In My Place

The Biblical doctrine is not so much that I escape “scot free” as that I as a sinner have been judged in the Person of Christ my High Priest.  Forgiveness means that all my past sins have been truly dealt with, and only that fact brings peace and assurance.  Our relation to Christ as Substitute must be understood at once in terms of God’s free act of grace, and in terms of our God-given solidarity with Jesus.

—James B. Torrance, “The Priesthood of Jesus: A Study in the Doctrine of the Atonement” in Essays in Christology for Karl Barth, ed. T.H.L. Parker, 171

Graced Encounter (2)

Graced liturgy need not imply that any particular technique is necessary to engineer God’s presence. This theme is prominently underscored by James Torrance. Torrance argues that a trinitarian understanding of worship changes the spirit in which worship is offered: whereas a unitarian theology of worship, one that relies on human effort, “can engender weariness,” a trinitarian theology “releases joy and ecstasy.” Losing the sense of worship as an event of divine grace, for Torrance, is “to lose the comfort and peace of the gospel.” Any worship leader, Torrance suggests, that feels the need to “whip up” the congregation to an experience of God misses the point that worship is more like a gift than an accomplishment.

—John Witvliet, The Doctrine of the Trinity and the Theology and Practice of Christian Worship in the Reformed Tradition (dissertation), 237

Sanctification through Relationship

“God’s primary purpose for humanity is ‘filial,’ not just ‘judicial,’ where we have been created in the image of God to find our true being-in-communion, in ‘sonship,’ in the mutual personal relations of love.” (James B. Torrance)  In the outworking of sanctification, God’s primary purpose for humanity is not to adhere to external rules and regulations (judicial) but to participate by the Spirit in the Son’s communion with the Father (filial). As we share by the Spirit in the Son’s filial relationship with the Father, the outworking of sanctification is a natural consequence.

—Alexandra Radcliff, “James B. Torrance and the Doctrine of Sanctification,” in Trinity and Transformation, 89-90


Sometimes even the very churches which have taken their avowed stand on “the doctrines of grace” are the very ones which then make their acceptance of others conditional upon their subscribing to their particular formulations of the meaning of grace.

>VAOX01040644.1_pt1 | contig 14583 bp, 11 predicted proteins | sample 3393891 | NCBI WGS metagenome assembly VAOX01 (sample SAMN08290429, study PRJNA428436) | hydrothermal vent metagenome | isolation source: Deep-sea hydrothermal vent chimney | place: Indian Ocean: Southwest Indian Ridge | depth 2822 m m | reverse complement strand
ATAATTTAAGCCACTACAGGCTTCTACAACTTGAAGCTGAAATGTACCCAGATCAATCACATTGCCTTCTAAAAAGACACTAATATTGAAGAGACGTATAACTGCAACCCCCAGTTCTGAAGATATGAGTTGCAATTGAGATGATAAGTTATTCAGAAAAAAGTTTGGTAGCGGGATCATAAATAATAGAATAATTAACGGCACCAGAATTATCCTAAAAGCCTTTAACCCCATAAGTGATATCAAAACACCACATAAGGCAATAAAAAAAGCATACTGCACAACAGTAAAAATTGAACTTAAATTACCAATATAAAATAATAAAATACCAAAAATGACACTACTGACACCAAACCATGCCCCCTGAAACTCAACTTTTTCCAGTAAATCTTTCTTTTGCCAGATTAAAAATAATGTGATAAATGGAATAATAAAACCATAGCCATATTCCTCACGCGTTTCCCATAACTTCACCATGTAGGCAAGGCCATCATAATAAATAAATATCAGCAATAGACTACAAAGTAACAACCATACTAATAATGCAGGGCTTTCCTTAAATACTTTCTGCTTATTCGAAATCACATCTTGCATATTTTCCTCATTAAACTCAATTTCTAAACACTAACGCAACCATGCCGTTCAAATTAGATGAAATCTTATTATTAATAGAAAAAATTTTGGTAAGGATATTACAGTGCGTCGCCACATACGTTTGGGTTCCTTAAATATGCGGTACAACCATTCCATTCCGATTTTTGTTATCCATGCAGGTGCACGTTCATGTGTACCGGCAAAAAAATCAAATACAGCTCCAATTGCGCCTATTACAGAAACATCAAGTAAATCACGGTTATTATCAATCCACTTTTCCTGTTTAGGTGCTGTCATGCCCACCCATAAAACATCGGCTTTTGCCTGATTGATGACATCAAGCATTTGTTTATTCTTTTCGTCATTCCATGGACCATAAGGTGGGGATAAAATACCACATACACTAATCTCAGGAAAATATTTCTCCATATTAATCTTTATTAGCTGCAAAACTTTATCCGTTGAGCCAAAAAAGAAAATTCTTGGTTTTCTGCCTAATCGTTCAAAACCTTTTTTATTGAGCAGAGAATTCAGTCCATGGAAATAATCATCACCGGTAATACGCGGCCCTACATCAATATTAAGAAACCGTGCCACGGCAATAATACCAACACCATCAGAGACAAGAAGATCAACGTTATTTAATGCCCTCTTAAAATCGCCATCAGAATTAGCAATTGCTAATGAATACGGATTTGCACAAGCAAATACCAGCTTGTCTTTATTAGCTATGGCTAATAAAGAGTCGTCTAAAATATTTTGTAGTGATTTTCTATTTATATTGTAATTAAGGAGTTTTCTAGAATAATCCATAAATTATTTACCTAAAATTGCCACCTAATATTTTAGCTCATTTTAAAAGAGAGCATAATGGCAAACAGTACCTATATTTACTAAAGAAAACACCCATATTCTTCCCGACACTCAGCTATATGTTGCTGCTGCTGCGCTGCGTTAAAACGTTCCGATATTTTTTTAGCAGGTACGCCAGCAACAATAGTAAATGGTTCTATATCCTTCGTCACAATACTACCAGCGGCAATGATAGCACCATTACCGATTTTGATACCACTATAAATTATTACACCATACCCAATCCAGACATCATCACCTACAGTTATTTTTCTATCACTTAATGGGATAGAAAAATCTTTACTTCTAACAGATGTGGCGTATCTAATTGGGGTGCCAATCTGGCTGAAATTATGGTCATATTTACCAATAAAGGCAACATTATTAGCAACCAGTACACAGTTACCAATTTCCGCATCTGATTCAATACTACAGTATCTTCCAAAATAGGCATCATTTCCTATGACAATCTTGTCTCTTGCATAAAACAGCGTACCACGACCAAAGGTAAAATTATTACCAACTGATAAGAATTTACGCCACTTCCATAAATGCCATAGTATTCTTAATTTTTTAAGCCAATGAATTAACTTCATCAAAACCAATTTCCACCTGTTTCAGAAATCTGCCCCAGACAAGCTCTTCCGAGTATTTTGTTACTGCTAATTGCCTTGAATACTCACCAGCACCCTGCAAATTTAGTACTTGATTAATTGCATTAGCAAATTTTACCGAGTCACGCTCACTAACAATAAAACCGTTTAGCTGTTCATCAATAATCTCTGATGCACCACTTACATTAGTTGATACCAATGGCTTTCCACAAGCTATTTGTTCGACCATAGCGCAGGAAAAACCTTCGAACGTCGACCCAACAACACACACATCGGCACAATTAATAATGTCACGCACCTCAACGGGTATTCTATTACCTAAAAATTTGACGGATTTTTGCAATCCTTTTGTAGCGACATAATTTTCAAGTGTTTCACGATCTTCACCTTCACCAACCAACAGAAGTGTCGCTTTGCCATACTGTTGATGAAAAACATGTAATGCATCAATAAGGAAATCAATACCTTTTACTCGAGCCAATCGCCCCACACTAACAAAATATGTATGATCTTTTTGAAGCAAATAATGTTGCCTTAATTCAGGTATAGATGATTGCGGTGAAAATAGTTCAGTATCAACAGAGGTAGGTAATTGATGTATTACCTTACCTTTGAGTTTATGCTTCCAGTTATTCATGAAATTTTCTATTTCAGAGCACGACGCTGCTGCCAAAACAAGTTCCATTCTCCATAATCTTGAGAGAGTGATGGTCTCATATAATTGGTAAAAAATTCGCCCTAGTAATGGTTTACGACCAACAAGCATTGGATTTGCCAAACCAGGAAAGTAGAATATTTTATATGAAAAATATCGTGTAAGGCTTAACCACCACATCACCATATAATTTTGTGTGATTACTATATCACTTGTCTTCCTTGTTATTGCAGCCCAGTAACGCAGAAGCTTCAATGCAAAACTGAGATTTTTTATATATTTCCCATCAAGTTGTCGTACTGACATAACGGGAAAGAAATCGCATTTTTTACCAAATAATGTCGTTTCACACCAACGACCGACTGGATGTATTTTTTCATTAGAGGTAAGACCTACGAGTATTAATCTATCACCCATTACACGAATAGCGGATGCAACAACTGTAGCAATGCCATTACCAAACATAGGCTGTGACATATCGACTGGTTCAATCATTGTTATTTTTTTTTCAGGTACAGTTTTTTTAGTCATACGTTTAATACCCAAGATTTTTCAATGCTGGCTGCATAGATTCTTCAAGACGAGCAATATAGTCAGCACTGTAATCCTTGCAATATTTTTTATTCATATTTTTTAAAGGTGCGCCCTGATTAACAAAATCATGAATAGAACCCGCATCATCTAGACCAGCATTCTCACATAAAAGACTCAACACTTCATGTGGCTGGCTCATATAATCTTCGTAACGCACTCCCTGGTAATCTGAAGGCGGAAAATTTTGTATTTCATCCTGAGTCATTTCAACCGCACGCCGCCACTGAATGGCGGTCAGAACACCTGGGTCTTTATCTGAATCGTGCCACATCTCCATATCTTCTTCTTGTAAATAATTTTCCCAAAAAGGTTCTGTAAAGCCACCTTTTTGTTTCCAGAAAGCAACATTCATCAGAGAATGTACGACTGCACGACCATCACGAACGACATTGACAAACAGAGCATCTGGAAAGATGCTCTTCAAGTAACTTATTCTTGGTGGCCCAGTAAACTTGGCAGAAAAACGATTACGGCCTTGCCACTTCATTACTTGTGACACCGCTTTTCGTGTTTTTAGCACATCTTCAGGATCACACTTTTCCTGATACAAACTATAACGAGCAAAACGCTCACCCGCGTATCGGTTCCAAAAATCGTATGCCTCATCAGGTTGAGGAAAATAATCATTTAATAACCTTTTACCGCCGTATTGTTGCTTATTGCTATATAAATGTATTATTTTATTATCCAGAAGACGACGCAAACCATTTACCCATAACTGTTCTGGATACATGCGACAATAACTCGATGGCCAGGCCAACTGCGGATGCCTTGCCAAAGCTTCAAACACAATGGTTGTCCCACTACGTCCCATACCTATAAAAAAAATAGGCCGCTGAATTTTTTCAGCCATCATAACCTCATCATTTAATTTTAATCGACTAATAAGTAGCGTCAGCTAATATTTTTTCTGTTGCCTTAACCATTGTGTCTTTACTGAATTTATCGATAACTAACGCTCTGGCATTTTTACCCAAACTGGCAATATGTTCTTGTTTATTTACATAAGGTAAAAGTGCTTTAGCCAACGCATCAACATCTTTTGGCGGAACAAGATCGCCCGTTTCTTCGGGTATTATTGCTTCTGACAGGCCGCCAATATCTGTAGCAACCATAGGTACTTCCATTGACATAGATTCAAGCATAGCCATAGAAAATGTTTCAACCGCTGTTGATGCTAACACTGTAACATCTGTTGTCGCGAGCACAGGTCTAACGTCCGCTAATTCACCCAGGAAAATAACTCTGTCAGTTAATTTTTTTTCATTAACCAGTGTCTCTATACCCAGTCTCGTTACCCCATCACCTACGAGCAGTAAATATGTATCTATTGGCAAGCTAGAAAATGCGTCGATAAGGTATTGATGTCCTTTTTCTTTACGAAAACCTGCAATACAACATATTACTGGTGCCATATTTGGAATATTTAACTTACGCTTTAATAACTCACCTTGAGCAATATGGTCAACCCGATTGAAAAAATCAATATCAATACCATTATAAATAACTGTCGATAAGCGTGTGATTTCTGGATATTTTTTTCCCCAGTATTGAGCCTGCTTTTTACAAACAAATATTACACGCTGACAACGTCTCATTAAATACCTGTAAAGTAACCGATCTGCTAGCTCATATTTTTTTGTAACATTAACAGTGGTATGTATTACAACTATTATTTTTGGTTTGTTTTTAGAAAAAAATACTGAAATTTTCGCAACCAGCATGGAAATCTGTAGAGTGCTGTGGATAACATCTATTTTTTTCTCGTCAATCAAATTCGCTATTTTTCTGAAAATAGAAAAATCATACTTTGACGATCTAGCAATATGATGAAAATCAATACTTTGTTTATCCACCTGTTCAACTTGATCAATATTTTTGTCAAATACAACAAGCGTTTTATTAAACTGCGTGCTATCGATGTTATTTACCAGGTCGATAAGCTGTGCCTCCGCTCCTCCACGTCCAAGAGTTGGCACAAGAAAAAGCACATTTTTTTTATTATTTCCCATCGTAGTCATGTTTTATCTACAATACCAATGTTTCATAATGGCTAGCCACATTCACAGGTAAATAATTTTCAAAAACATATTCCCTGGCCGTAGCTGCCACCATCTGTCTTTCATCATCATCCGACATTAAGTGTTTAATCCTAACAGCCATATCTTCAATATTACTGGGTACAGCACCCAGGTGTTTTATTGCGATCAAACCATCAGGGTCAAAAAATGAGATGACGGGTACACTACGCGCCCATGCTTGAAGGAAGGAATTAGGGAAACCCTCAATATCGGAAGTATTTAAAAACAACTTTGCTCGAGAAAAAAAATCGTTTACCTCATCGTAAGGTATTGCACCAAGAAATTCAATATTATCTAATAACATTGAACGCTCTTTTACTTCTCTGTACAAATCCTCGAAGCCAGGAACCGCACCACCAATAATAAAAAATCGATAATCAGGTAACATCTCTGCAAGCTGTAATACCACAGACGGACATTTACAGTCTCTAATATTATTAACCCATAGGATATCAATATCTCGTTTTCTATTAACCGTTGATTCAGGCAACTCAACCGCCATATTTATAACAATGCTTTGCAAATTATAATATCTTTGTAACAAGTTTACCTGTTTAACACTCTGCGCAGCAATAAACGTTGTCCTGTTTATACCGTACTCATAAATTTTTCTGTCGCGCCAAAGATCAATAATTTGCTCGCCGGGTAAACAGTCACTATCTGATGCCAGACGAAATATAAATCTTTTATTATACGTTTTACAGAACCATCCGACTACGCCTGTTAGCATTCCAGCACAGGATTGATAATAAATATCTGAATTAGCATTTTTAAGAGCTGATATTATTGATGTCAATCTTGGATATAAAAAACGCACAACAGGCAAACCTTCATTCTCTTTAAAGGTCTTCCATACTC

—James B. Torrance, “The Unconditional Freeness of Grace,” in Trinity and Transformation, 277

Indicative before Imperative 2

In the Bible, the form of covenant (in both the Old and New Testaments) is such that the indicatives of grace are always prior to the imperatives of law and human obligation. “I have loved you, I have redeemed you . . . therefore, keep my commandments. . . .” But Judaism turned it the other way round. “If you keep the law, God will love you. If you keep the sabbath, the Kingdom of God will come”, etc. That is, the imperatives are made prior to the indicatives. The covenant has been turned into a contract, and God’s grace made conditional on man’s obedience. It is precisely against this inversion of the order of grace that Paul protests in Galatians 3:17-22. God made a covenant with Abraham, and although the law came four hundred and thirty years later (to spell out the obligations of grace) it did not suddenly introduce conditions of grace. It did not turn the covenant into a contract. To introduce conditions would be to break a promise.

—James B. Torrance, “Covenant or Contract? A Study in the Theological Background of Worship in Seventeenth-Century Scotland,” Scottish Journal of Theology 23 (1970):56


Mystery and Wonder

Here lies the mystery, the wonder, the glory of the Gospel, that He who is God, the Creator of all things, and worthy of the worship and praises of all creation, should become man and as a man worship God, and as a man lead us in our worship of God, that we might become the sons of God we are meant to be.

—James B. Torrance, “The Place of Jesus Christ in Worship,” in Theological Foundations for Ministry, 351